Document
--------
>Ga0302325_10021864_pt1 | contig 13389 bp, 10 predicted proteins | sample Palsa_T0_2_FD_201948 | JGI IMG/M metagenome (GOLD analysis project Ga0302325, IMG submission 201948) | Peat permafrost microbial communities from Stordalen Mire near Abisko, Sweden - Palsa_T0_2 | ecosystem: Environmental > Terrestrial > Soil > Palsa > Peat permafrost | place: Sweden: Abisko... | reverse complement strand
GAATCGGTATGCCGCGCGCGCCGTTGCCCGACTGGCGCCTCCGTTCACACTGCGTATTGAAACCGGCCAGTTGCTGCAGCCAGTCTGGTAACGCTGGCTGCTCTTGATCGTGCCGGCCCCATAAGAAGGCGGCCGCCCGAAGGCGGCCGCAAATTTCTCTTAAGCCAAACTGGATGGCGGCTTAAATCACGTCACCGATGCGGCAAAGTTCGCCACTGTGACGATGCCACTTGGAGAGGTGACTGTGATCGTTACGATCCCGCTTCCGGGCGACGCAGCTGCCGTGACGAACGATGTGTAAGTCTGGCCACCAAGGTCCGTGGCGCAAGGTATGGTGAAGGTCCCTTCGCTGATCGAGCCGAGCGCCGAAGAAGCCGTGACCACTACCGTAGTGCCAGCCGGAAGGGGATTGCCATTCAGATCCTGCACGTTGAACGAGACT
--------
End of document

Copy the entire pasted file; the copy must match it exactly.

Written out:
>Ga0302325_10021864_pt1 | contig 13389 bp, 10 predicted proteins | sample Palsa_T0_2_FD_201948 | JGI IMG/M metagenome (GOLD analysis project Ga0302325, IMG submission 201948) | Peat permafrost microbial communities from Stordalen Mire near Abisko, Sweden - Palsa_T0_2 | ecosystem: Environmental > Terrestrial > Soil > Palsa > Peat permafrost | place: Sweden: Abisko... | reverse complement strand
GAATCGGTATGCCGCGCGCGCCGTTGCCCGACTGGCGCCTCCGTTCACACTGCGTATTGAAACCGGCCAGTTGCTGCAGCCAGTCTGGTAACGCTGGCTGCTCTTGATCGTGCCGGCCCCATAAGAAGGCGGCCGCCCGAAGGCGGCCGCAAATTTCTCTTAAGCCAAACTGGATGGCGGCTTAAATCACGTCACCGATGCGGCAAAGTTCGCCACTGTGACGATGCCACTTGGAGAGGTGACTGTGATCGTTACGATCCCGCTTCCGGGCGACGCAGCTGCCGTGACGAACGATGTGTAAGTCTGGCCACCAAGGTCCGTGGCGCAAGGTATGGTGAAGGTCCCTTCGCTGATCGAGCCGAGCGCCGAAGAAGCCGTGACCACTACCGTAGTGCCAGCCGGAAGGGGATTGCCATTCAGATCCTGCACGTTGAACGAGACT